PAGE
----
What Schrödinger’s Cat Tells Us About Reality

When you ask someone if it is possible to conduct an experiment in which a cat is both dead and alive simultaneously, she will wonder if you have gone mental (believe me, I tried it at work several times). “Off course this is not possible. That is complete rubbish!”

Or could it be that reality is much weirder than most people realize? In this short essay I will explain how this experiment is possible, why it works like it does, and what it means for our understanding of the world (it will turn out I have indeed gone mental, but in a different way). If you are willing to accept a paradigm shattering worldview, the result is not so crazy at all.

By the way, if you’re not yet familiar with the observer effect of quantum mechanics, check out this video first:

The Experiment
The Austrian quantum physicist Erwin Schrödinger (1887 – 1961) came up with the famous thought experiment to show how ridiculous the widely accepted Copenhagen interpretation of quantum mechanics is. According to this interpretation, physical systems generally do not have definite properties prior to being measured, and quantum mechanics can only predict the probabilities that measurements will produce certain results. The act of measurement causes the set of probabilities to reduce to only one of the possible values immediately after the measurement. This feature is known as wave function collapse.

The experiment works like this: a cat is placed in a sealed box along with a Geiger counter, a bottle of poison and a radioactive particle that may or may not decay after an hour. If the Geiger counter detects that the particle has decayed, it will trigger the smashing of the bottle of poison and the cat will be killed. But because no one is observing the box, the radioactive particle exists in superposition, meaning it exists (or actually doesn’t exist) in all possible states at once. It is not until someone opens the box that the wave function collapses, the particle assumes a definite state and the cat is either killed or not.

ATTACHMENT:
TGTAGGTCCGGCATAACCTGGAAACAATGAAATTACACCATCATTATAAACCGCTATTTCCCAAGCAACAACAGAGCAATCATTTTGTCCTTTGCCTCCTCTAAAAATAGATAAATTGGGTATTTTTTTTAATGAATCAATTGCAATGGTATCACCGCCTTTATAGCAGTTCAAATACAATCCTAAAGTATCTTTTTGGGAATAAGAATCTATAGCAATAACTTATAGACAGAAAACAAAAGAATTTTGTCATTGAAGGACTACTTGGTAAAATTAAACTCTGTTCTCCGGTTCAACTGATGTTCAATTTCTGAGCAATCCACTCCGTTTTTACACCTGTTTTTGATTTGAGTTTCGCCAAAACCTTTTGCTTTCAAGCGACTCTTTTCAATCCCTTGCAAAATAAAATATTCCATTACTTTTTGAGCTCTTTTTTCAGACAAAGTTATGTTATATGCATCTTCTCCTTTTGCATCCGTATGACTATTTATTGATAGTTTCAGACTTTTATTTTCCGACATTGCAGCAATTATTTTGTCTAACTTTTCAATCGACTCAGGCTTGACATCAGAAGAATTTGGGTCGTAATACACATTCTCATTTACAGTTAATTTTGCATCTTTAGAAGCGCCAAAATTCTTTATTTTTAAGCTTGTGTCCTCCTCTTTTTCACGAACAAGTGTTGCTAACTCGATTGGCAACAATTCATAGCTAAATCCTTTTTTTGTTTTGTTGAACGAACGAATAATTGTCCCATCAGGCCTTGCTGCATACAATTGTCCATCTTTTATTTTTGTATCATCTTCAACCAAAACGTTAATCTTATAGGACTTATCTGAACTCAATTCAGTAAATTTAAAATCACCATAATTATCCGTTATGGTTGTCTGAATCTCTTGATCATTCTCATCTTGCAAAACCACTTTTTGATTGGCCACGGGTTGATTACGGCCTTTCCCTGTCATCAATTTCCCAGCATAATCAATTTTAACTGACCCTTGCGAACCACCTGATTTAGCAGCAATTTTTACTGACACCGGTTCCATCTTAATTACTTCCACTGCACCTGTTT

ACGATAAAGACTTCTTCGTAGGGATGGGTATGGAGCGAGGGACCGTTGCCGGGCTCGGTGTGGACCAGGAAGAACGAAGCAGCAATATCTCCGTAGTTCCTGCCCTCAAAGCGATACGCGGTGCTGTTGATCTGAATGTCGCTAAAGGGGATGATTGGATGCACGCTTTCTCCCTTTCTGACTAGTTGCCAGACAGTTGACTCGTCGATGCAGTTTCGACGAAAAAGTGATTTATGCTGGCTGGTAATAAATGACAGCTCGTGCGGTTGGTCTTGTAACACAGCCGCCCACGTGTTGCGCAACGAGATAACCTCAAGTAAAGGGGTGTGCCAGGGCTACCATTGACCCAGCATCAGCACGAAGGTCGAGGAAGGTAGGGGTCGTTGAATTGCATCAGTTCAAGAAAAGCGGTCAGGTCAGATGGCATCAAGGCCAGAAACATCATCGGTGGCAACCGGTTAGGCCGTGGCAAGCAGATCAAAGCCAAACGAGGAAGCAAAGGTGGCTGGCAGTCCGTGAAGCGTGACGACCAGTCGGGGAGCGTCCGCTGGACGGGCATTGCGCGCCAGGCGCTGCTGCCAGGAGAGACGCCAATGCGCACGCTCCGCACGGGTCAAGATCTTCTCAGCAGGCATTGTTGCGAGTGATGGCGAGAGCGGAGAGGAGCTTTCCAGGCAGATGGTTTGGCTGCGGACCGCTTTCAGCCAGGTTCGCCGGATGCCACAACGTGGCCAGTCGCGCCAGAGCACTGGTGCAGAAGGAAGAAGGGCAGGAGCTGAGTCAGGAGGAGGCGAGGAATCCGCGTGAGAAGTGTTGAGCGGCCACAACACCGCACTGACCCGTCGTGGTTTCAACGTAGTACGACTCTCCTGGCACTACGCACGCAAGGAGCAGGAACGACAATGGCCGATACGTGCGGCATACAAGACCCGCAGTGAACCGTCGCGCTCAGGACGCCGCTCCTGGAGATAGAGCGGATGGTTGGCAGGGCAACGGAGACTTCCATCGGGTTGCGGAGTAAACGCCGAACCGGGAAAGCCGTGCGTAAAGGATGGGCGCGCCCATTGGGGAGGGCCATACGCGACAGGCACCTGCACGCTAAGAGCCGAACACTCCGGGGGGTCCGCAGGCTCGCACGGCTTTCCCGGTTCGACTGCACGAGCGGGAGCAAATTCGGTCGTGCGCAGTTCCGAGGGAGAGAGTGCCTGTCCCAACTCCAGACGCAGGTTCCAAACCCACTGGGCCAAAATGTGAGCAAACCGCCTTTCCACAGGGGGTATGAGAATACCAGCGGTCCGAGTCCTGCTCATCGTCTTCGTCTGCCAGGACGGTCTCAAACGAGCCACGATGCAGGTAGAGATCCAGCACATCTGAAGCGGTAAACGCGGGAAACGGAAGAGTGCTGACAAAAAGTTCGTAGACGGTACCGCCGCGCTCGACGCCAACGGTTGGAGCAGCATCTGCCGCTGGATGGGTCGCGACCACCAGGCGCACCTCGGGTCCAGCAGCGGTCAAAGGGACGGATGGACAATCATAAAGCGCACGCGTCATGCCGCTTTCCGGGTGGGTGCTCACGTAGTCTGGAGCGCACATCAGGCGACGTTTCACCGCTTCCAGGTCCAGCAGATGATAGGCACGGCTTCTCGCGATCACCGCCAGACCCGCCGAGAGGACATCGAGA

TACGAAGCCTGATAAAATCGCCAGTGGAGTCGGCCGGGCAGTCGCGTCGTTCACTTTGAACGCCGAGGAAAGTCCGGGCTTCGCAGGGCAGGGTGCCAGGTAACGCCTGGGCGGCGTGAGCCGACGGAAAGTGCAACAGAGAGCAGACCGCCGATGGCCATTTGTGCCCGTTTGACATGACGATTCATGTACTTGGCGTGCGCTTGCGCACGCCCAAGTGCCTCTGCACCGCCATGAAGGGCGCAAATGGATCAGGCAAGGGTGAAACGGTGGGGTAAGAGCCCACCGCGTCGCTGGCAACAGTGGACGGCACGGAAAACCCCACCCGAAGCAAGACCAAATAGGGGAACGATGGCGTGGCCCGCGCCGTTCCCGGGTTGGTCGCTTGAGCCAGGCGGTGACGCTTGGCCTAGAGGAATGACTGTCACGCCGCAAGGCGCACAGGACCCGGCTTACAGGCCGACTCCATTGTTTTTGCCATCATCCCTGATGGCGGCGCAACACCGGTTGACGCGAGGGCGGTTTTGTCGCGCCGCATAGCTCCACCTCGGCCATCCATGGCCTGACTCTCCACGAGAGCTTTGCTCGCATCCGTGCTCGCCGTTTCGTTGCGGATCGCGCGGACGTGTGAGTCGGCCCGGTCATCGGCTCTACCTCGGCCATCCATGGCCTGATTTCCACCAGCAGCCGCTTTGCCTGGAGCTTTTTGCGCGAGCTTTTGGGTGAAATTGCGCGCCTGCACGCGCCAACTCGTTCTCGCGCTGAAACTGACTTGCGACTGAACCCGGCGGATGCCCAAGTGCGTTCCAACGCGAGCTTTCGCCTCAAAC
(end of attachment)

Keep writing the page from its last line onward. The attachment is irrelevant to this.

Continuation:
The Implications
The paradigm that the world exists as independent reality and we are merely innocent bystanders is smashed by Schrödinger’s experiment. Nevertheless, this is still the dominant worldview today, especially in the West, while these experiments are already a century old. The observer is not observing an independent reality, but is in fact creating it. Not by herself; we are all part of a bigger consciousness that is determining what is manifested reality and what is not. It turns out that we are not living in a material world, but in a mental world. The only way to escape from the weirdness of the dead-alive cat is to accept mind as a property of reality besides matter. Off course I don’t mean mind as created by the material brain, but a mind that is linked to it, but also exists independent of the body.

What quantum mechanics shows us is that reality consists of two levels. One level is the everyday world we observe. Within this level we – as conscious observers – materialize objects within our relative perspectives of space and time. The other level is that of pure potentiality. At this level, everything merely exists as possibility, but nothing exists in a determined state. Within this level – that lies beyond the veil of our perception – space and time don’t exist as independent bedrock realities. And because these dimensions don’t exist, it is no longer possible to separate anything, so at this level we are all one. This is hard to grasp from our individual ego-states, but in special states of consciousness, such as near death, people experience it all the time.

That is the real radical stuff that quantum mechanics tells us, and most physicists don’t like it much. Schrödinger himself wanted to return to the objective worldview in which events were deterministic (meaning that if you have all information about a reality, you can predict what will happen). His experiment has become the perfect vehicle to demonstrate why this deterministic view does not work at all.

Quantum mechanics has shown us that a pure mechanical, material universe without mind could never exist. It has also shown us that living creatures could not have arisen out of dead matter, because without a conscious observer to begin with, matter has no definite place within reality. Consciousness must therefore be the unified basis of all existence.

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2 Reacties op “What Schrödinger’s Cat Tells Us About Reality

  1. Pingback: New-Worldview.com – Sitetitel

  2. Pingback: The Mind-Body Problem (Resolved) | FRAGMENTEN UIT HET SCHEMERLAND

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